California Tag

In the last week of January, my co-producer Sharat Raju and I traveled with our film Divided We Fall around the state of Michigan -- from a screening at Wayne State University in Detroit, to a workshop at the South Asian American Network conference at the University of Michigan in Ann Arbor, to a day at an all-girls Catholic high school, the Academy of the Sacred Heart in Bloomfield. Our audiences were diverse, but a central theme seemed to rise throughout our visit: young people learning to

The new year begins in blood. Kenya is seized by violence. Benazir Bhutto is assasinated and Pakistan is consumed by riots. More soldiers are killed in Iraq. And here at home, terrible news spreads through the Sikh community -- two Sikh brothers are shot to death at their restaurant in Richmond, California: Two men shuffled down San Pablo Avenue on a wet December night. They passed a burger joint and doughnut shop before pausing at the door to Sahib Indian Restaurant. One banged on the window. "You open?" he

I am blinking in the stage lights. I can barely make out the faces of the nearly 400 people who have filled the plush red seats of the enormous theater. There are tiny beams of light in the back of the theater - ushers dressed in black and white attire using flashlights to show people to their seats. I take a deep breath and welcome everyone to the Stockton premiere of Divided We Fall at San Joaquin Delta College in our most elegant venue yet. Delta College is

Lieutenant Governor CRUZ BUSTAMANTE hosted the formal California premiere of Divided We Fall a few steps away from our state capitol tonight. Beneath the great dome of the Secretary of State building, hundreds of people mingled, holding plates of Indian food, waiting for the doors to open for the premiere. The Lieutenant Governor came to welcome us and express his excitement about the film. (Spot us in the crowd

Today, California's first Spinning Wheel Film Festival was held in Orange County, California. On the eve of the festival, the Sikh Center of Orange County held a gala banquet and organizer Bicky Singh invited us to offer a SNEAK PREVIEW of Divided We Fall. Our director/editor/producer extraordinaire Sharat Raju cut together a brand-new seven-minute trailer, weaving together voices and faces from the film with music from the film’s original score created by composer Sagar Jethani. (The sneak preview will be featured on the film's official website at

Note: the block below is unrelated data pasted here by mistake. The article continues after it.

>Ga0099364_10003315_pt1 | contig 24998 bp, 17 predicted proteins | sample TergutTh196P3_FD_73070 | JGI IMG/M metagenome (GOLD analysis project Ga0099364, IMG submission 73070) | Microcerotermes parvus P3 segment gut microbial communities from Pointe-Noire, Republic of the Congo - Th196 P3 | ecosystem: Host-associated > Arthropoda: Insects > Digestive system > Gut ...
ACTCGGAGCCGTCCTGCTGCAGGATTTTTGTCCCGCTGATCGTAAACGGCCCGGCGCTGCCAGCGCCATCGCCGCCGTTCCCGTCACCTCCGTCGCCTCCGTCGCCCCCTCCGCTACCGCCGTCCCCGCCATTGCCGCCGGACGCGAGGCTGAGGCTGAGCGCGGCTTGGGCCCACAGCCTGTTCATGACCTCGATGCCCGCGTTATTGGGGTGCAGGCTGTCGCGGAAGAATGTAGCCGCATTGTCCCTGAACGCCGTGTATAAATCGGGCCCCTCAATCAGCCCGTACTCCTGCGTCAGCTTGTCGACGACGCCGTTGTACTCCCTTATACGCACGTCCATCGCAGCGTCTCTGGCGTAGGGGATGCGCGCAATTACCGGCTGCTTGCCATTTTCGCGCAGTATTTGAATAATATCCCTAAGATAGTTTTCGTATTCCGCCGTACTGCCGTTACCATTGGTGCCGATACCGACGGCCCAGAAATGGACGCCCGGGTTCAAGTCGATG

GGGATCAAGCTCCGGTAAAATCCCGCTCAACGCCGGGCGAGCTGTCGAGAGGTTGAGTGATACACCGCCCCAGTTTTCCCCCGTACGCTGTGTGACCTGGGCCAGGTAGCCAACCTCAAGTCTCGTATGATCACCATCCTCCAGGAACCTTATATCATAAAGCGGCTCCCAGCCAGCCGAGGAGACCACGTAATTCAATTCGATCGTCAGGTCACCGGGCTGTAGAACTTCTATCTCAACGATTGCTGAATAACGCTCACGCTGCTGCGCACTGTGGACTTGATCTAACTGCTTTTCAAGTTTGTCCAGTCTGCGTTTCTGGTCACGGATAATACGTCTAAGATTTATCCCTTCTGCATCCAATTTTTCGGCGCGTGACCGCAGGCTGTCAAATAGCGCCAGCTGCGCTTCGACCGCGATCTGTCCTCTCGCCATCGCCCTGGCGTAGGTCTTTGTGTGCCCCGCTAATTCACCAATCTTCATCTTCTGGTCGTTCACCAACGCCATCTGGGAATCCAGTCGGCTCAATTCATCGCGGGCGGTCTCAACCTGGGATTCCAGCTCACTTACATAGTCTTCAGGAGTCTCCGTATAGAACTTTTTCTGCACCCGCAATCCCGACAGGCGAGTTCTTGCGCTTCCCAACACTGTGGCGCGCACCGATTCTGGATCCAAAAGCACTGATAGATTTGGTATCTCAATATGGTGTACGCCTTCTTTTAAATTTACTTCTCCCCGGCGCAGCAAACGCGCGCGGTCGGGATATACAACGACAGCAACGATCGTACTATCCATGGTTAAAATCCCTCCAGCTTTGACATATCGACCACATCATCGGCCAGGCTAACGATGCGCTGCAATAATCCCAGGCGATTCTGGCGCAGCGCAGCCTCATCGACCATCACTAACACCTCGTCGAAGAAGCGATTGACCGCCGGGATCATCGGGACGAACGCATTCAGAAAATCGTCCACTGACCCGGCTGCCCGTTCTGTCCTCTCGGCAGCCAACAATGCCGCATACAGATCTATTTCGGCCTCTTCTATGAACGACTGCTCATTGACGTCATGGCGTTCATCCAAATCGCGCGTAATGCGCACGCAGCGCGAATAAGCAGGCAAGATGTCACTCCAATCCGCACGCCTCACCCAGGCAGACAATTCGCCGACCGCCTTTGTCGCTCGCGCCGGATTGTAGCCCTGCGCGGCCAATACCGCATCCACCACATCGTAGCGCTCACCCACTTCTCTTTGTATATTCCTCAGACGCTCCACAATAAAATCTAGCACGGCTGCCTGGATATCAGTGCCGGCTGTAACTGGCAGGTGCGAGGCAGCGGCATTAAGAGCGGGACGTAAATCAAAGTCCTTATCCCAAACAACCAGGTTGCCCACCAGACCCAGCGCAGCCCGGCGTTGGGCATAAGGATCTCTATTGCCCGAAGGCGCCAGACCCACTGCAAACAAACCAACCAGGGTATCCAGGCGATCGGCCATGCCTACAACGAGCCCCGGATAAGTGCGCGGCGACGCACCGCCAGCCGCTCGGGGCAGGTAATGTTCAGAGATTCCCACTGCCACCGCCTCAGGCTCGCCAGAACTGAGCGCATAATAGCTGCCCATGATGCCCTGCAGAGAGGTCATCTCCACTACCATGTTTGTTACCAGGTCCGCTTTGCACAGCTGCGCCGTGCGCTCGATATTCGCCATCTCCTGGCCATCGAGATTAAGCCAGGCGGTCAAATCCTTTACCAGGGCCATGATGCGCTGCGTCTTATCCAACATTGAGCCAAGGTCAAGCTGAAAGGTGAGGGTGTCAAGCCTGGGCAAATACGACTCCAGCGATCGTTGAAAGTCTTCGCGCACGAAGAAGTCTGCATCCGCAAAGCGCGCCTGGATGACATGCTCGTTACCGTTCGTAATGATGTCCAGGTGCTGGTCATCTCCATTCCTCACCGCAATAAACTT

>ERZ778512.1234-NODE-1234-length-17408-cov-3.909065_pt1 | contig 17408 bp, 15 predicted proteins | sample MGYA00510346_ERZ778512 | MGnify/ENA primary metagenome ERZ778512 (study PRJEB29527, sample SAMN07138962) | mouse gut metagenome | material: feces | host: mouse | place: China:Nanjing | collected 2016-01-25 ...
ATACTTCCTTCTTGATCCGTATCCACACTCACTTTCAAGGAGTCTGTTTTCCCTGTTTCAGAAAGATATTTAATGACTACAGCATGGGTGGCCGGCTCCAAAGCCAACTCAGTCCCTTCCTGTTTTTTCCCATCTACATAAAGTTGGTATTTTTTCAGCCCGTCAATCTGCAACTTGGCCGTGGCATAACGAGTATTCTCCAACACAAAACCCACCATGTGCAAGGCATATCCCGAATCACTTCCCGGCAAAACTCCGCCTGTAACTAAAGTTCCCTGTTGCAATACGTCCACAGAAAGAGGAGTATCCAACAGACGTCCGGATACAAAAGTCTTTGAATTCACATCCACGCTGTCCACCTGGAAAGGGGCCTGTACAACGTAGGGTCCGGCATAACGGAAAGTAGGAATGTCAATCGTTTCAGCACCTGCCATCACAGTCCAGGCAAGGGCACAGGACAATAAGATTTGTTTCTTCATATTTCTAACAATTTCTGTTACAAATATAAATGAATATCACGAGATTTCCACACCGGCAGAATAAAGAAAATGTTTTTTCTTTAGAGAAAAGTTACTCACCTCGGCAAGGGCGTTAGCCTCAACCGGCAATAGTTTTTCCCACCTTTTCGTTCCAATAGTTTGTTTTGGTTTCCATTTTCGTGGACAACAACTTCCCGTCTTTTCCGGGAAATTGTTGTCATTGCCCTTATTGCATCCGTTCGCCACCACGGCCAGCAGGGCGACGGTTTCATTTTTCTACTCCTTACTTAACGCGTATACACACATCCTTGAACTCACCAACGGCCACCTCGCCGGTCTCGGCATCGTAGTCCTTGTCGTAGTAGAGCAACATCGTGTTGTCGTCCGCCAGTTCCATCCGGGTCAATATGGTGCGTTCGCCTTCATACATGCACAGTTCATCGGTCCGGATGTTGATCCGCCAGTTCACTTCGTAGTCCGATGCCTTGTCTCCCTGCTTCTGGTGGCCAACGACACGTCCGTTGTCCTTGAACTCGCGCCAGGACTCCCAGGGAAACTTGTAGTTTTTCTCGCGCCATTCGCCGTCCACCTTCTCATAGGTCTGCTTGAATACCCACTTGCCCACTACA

We have arrived in New York City to begin production on the East Coast. After we picked up our equipment, we had our first interview with AMARDEEP SINGH (pictured), legal director of the SIKH COALITION, a civil rights organization created in the immediate aftermath of 9/11. I had first met Amar and other founding members of the Coalition in December 2001, when I interviewed them at a round table after one of their first meetings. Back then, they were a group of young Sikh professionals who came together

We spent the weekend in Richmond, California, a city known for the highest crime rate in California. While driving, we saw a stop sign with bullet holes (pictured). In June 2003, two SIKH cab drivers, GURPREET SINGH and INDERJIT SINGH, were shot here within three days of each other. The morning after Gurpreet's murder, his fiance in India, devastated by the news, committed suicide. Inderjit Singh was shot in the face and survivied. Nothing was stolen from either cab. Weeks later, another turbaned Sikh cab driver, DAVINDER SINGH,

When the FBI arrested two Pakistani-Americans as suspected terrorists in Lodi, CA this June, the small farming town became the center of national and international media attention. But news media has not shown the extent to which the FBI has followed, monitored, and intimidated the greater Muslim American community there, including families who have lived and farmed in Lodi for generations. VEENA DUBAL, my classmate at Stanford, detailed the Lodi case in her article, The FBI Witch-Hunt in Lodi, California. Read her article for the entire story about

Today, we interviewed California Assemblymember Judy Chu who pioneered a number of hate crimes legislation to protect the rights of Sikh, Arab, and Muslim communities in California since September 11, 2001. She spoke with knowledge and eloquence about how lives have changed for many minorities who now fear discrimination in their own neighborhoods. She remembers learning about the internment of Japanese Americans during World War II in college as a student of Asian American Studies. Her awareness of the power of fear and hysteria in times of war

Today we sat with a group of Japanese Americans who shared their memories of the Internment during World War II. In their seventies and eighties, they exuded the warmth and wisdom of grandparents. All of them were born in the United States. The afternoon was organized by Janelle Saito, the mother my dear friend Brynn, at the United Japanese Christian Church in Clovis, California. We talked with this group for hours. At times, they drew haunting parallels to present-day America. Here are sketches of their stories. Aiko